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In: Investing

Comments Off on Should I Use A Fee-Only Advisor?

Polaris Everlasting NesteggNOTE: This post is part of an ongoing education series. This information is for educational purposes only. This information does not constitute investment advice. Please consult with your financial advisor before taking any action. For planning advice contact Polaris Financial Planning.

It can be argued that the best way to invest is to do all of the work yourself, for some people this is true. If you are really interested the subject and willing to spend the time needed you will likely do well.

However, most people are busy and there are other demand on their time. Often jobs, kids or other project keep them occupied. If you aren’t careful with your investments you can make big mistakes. In a busy life, we often use experts to help us. Instead of learning all of the legal details, you can hire an attorney to create a will. Instead or working on your own car you can hire a mechanic. You can do these things if you spend the time needed to acquire the skills or, you can hire an expert and have more time to do the things you want to do. I see investing the same way.

When you are looking for a financial advisor you need to know, there are two types:

1) Commission

and

2) Fee-Only!

Most advisors collect a commission to sell product to you! However, a small percentage collect a fee from you these are Fee-Only advisors and they are paid by you. Therefore, they work for you. They focus is on getting the best results for their clients, not selling more stuff to make more commissions.

I think About.com summed it up really well….

A fee-only financial advisor cannot receive compensation from a brokerage firm, a mutual fund company, an insurance company, or from any other source than you. This means they represent you and your interests when giving you advice. After all, think about where someone’s paycheck comes from, and that will tell you quite a bit about where their loyalty lies.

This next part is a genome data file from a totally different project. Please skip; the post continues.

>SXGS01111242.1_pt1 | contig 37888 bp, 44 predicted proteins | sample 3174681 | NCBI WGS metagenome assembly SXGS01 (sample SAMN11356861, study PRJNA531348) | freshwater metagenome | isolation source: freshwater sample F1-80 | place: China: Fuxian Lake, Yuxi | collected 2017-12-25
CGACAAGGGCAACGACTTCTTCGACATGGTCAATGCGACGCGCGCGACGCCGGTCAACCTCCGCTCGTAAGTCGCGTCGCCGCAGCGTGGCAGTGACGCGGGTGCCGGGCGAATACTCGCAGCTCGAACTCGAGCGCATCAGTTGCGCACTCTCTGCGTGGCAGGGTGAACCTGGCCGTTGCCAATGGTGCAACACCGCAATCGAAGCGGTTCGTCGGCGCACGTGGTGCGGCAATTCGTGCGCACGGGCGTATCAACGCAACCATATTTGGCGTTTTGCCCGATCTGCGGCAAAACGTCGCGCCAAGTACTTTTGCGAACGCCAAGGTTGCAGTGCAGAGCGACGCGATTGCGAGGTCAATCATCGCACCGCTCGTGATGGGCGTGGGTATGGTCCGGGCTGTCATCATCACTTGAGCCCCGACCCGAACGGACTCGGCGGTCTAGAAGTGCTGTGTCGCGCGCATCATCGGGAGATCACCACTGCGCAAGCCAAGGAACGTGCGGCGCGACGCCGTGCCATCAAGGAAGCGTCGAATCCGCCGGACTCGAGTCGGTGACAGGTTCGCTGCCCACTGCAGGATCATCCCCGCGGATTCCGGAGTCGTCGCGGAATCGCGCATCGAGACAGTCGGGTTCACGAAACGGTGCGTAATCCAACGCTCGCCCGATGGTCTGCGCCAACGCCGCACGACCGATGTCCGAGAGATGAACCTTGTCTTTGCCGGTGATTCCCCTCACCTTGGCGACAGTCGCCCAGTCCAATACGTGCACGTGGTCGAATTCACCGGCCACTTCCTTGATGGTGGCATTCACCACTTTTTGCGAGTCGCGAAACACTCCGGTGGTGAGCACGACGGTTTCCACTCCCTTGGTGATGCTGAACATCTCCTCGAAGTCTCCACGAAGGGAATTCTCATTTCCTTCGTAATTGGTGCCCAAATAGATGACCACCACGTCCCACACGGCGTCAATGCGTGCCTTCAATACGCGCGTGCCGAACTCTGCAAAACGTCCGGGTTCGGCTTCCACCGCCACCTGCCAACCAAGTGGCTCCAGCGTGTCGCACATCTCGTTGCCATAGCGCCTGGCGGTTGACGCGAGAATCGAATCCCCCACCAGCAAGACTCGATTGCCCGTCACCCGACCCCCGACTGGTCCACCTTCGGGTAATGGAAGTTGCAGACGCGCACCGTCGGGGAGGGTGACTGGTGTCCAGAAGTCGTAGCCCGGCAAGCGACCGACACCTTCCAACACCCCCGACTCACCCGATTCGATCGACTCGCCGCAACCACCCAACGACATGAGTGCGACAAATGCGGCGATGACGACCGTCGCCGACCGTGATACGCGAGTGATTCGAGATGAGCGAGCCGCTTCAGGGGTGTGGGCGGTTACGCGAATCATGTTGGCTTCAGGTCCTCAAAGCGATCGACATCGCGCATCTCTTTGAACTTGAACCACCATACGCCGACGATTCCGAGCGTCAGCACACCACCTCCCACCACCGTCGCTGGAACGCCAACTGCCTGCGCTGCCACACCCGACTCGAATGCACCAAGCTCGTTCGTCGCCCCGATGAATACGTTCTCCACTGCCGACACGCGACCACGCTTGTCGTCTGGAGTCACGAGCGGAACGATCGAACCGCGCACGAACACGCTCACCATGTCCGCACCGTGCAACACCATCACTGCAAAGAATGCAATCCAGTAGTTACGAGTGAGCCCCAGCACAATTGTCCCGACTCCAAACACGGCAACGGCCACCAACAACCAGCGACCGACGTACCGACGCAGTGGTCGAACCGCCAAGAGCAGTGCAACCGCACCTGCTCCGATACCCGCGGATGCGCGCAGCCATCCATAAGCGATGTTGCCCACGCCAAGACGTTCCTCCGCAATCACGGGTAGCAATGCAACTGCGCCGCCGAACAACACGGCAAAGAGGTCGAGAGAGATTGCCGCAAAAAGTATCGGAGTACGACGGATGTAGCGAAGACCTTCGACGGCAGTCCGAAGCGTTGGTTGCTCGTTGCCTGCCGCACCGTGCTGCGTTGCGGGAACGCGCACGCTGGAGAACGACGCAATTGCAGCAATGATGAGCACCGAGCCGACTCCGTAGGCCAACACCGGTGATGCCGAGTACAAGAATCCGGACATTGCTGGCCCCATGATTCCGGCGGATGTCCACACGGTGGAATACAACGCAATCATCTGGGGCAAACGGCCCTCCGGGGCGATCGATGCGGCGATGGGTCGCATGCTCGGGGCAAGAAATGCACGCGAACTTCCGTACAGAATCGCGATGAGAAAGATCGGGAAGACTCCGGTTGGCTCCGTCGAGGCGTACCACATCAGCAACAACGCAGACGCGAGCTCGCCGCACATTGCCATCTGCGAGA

When selecting an advisor you should ask these two questions:

1) “How are you paid?”

2) “Where do you invest your money?”

An advisor that is paid by commission may have to make choices based on how much commission is paid by a specific investment product. Some complex insurance product may pay an advisor 10-15% commission and a managed mutual fund may pay up to 8.5% commission. Do they want to make 3% or 15% helping you “invest” the $100,000. What would you do? There is the temptation for a commission advisor to put your money in a product that pays the higher commission so they can make more money. They may be able to resist this temptation – but how will you know?

As I have discussed before, one of the single best things to use for investing is low-cost index funds. However, these funds do NOT pay a commission. A commission based advisor would have to choose between getting paid or getting you the best product. I suggest you avoid being put into this situation and get a Fee-Only Advisor!

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In: Investing

Comments Off on How Does Turnover Ratio Affect My Mutual Fund Return?

NOTE:  This post is part of an ongoing education series.  This information is for educational purposes only.  This information does not constitute investment advice.  No rational person would make investment decisions based on a blog post.  Please consult with your financial advisor before taking any action. 

First we get the definition of turnover from Investopedia

The percentage of a mutual fund or other investment vehicle’s holdings that have been “turned over” or replaced with other holdings in a given year.

In a mutual fund you pay your share of all trading costs.  The more trades (turnover) the higher that expense is.  According to the Wall Street Journal